First CFPB Enforcement Action Under New Director: $6 Million Fine Against Prison Financial Services Company
In its first action under newly-appointed Director Rohit Chopra, the CFPB issued an enforcement action against a prison financial services company for violating the Consumer Financial Protection Act (CFPA) by allegedly charging consumers fees to access their own money on prepaid debit cards that consumers were forced to use. The consent order also claims that the company violated the Electronic Fund Transfer Act (EFTA) when it required consumers to sign up for a debit card as a condition of receiving government benefits – in particular, “gate money,” which is money provided under state law to help people meet their essential needs as they are released from incarceration.
According to the consent order, the company contracts with federal, state, and local departments of corrections around the country to provide various products and services, including debit cards provided to individuals upon their release from incarceration. The CFPB claims that in providing approximately 1.2 million debit release cards to consumers, it leveraged its relationships with state and local departments of correction to impose fees on consumers exiting the prison or jail system. The company’s fee-bearing debit release card replaced cash or check options previously offered by state departments of correction, and in doing so, it charged unauthorized fees and misrepresented the fees that it charged to people being released from prison.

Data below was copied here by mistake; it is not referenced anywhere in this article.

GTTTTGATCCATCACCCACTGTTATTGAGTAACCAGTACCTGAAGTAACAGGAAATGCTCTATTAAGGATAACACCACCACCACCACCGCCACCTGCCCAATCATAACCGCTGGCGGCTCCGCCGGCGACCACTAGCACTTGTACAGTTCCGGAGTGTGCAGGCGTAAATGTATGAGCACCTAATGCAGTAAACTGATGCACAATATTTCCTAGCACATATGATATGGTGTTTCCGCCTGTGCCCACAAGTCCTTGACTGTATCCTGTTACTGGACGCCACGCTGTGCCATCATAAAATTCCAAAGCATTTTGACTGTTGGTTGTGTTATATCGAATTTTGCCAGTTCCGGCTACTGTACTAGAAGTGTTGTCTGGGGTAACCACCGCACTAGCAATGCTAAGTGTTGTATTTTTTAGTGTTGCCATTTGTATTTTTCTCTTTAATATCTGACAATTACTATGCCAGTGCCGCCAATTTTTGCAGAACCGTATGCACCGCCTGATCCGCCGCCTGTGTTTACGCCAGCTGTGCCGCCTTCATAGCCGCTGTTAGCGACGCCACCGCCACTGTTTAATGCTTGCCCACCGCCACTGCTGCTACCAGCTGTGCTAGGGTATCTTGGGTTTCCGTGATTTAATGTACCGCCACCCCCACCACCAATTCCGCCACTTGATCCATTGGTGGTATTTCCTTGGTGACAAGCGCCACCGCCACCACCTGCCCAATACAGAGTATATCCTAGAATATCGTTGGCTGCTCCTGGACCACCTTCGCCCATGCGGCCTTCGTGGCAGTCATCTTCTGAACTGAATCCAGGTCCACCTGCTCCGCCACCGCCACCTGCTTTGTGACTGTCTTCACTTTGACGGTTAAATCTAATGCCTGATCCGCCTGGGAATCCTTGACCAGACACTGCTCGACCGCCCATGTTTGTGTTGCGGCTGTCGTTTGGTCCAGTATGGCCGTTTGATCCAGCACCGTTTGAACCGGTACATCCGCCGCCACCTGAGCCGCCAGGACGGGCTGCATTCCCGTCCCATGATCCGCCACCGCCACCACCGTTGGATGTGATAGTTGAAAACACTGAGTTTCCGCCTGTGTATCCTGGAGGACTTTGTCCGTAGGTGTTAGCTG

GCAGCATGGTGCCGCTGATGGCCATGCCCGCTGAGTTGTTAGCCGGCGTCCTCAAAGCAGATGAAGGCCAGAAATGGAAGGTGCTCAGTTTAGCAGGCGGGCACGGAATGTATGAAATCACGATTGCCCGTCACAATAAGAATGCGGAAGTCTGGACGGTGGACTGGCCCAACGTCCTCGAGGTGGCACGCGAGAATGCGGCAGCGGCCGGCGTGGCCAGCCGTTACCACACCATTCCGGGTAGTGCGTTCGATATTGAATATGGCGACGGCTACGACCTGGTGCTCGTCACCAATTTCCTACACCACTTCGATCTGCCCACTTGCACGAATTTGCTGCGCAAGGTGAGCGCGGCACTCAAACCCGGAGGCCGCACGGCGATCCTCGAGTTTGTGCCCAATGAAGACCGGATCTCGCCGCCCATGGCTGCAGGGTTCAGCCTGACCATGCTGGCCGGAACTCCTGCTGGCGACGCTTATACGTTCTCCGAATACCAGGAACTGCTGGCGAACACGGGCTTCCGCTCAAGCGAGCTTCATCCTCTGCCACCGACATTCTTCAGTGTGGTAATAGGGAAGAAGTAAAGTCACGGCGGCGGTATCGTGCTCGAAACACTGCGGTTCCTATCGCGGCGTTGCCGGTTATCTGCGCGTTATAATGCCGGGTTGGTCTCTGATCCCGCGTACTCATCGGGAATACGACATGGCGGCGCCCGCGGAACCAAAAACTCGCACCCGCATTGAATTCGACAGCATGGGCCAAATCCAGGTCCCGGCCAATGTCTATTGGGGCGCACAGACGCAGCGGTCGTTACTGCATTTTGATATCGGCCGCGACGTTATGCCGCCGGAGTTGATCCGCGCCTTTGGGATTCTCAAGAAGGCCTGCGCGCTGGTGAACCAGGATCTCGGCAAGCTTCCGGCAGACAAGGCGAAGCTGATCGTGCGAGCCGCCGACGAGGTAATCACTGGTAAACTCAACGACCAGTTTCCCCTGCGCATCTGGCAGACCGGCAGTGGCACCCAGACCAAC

As a result, the consent order limits the fees the company can charge on release cards going forward, allowing only inactivity fees after 90 days without card activity. The order also requires the company to pay $4 million for consumer redress and a $2 million civil money penalty.
Putting It Into Practice: In his separate statement, Director Chopra stated that the company “abused its market power created by single-source government contracts for prepaid cards, charging a fee even if customers did not want to do business with” the company. In keeping with Chopra’s reputation to pursue market-altering enforcement, his statement represents a shot across the bow at third-party financial services companies that allegedly leverage their market power in order to take advantage of consumers, even when that advantage comes as a result of its relationship with a government agency. Chopra warned that the CFPB “will continue to scrutinize these companies, particularly when law violations and abuses of dominance undermine the intent of such government benefits, and where the harms fall heavily on people who are struggling financially.”